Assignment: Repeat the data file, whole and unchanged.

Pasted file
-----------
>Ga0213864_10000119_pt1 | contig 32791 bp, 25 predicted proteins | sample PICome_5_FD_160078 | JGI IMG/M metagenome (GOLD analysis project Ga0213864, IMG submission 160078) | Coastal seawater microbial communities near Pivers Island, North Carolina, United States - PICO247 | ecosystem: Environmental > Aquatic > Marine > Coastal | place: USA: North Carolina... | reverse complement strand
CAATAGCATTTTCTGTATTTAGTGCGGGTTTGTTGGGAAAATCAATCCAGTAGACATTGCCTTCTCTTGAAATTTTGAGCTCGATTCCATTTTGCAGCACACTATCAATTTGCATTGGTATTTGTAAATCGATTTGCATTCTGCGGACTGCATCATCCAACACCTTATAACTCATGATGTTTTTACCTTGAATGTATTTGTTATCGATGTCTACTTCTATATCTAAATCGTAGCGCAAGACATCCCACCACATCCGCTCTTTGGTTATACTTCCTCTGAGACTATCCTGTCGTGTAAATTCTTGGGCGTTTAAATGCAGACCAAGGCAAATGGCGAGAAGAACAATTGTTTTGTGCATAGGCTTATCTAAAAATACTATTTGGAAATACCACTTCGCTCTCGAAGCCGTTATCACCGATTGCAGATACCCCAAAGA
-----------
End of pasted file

>Ga0213864_10000119_pt1 | contig 32791 bp, 25 predicted proteins | sample PICome_5_FD_160078 | JGI IMG/M metagenome (GOLD analysis project Ga0213864, IMG submission 160078) | Coastal seawater microbial communities near Pivers Island, North Carolina, United States - PICO247 | ecosystem: Environmental > Aquatic > Marine > Coastal | place: USA: North Carolina... | reverse complement strand
CAATAGCATTTTCTGTATTTAGTGCGGGTTTGTTGGGAAAATCAATCCAGTAGACATTGCCTTCTCTTGAAATTTTGAGCTCGATTCCATTTTGCAGCACACTATCAATTTGCATTGGTATTTGTAAATCGATTTGCATTCTGCGGACTGCATCATCCAACACCTTATAACTCATGATGTTTTTACCTTGAATGTATTTGTTATCGATGTCTACTTCTATATCTAAATCGTAGCGCAAGACATCCCACCACATCCGCTCTTTGGTTATACTTCCTCTGAGACTATCCTGTCGTGTAAATTCTTGGGCGTTTAAATGCAGACCAAGGCAAATGGCGAGAAGAACAATTGTTTTGTGCATAGGCTTATCTAAAAATACTATTTGGAAATACCACTTCGCTCTCGAAGCCGTTATCACCGATTGCAGATACCCCAAAGA